Demografics What is your gender? What is your age? What is your highest level of education? Do you have a profile on Facebook? How often do you use Facebook? [1 never 9 continuously]

Perceived narcissism 5 point Likert scale with opposites on both sides

To which extent do you think this person is Modest cocky Shy attention seeker Submissive authoritarian

Agreeableness 5-point Likert scale with opposites on both sides

To which extent do you think this person is Unfriendly friendly Unpleasant pleasant Fun not fun Nice irritating A good friend not a good friend Social - lonely

To which extent do you want to be friends with this person? [1 absolutely not 5 absolutely]

Agentic traits 5 point Likert scale with opposites on both sides To which extent do you think this person is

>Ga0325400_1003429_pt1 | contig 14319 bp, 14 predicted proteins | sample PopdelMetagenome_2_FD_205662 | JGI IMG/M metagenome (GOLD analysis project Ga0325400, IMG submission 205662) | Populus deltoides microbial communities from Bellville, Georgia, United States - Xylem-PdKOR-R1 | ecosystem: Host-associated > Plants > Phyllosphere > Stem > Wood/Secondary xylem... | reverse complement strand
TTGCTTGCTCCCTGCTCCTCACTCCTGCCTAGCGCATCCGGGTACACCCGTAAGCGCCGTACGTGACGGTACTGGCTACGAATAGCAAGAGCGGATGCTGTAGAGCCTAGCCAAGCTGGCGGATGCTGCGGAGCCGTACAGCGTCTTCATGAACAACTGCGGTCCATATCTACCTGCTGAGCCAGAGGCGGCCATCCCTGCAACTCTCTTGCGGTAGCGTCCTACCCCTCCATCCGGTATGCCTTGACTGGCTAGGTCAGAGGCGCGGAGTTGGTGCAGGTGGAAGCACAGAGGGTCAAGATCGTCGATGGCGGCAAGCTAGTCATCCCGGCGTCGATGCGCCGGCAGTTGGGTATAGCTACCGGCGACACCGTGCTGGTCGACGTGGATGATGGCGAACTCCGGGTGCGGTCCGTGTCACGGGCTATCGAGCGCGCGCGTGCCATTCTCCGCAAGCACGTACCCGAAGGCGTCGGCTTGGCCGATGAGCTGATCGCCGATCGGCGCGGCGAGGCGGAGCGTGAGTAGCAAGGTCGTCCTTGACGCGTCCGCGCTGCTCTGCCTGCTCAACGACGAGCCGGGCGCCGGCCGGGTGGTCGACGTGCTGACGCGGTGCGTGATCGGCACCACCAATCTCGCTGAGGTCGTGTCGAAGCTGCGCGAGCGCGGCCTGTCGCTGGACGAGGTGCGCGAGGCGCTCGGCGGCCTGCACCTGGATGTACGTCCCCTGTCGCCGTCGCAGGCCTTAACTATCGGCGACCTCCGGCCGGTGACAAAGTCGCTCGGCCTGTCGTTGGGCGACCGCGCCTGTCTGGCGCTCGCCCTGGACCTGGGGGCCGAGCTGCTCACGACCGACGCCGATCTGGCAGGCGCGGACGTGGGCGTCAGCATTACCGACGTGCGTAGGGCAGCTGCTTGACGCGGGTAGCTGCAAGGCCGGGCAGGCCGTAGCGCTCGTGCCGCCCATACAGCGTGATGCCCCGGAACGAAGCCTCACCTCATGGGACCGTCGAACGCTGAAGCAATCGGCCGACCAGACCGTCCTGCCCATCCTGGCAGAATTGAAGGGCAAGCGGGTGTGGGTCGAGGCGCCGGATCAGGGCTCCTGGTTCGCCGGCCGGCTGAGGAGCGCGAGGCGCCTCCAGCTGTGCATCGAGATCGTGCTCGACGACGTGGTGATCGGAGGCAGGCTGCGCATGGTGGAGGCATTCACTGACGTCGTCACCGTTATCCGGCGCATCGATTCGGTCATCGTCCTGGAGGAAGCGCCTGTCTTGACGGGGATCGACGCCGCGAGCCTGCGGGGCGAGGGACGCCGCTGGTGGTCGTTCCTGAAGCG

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Tractable assertive Insecure confident Annoying entertaining Stupid intelligent

Happiness Unhappy happy

Attractiveness 5-point Likert scale with opposites on both sides To which extent do you think this person is Unattractive attractive Ugly pretty Not sexy sexy

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Appendix 2 Stimulus materials

1. Male 1, narcissistic profile Frontpage

49

Picture page

50

2. Male 1, neutral profile Front page

51

Picture page

52

3. Male 2, narcissistic profile Frontpage

53

Picture page

54

4. Male 2, neutral profile Frontpage

55

Picture page

56

5. Female 1, narcissistic profile Frontpage

57

Picture page

58

6. Female 1, neutral profile Front page

59

Picture page

60

7. Female 2, narcissistic profile Frontpage

61

Picture page

62

8. Female 2, neutral profile Frontpage

63

Picture page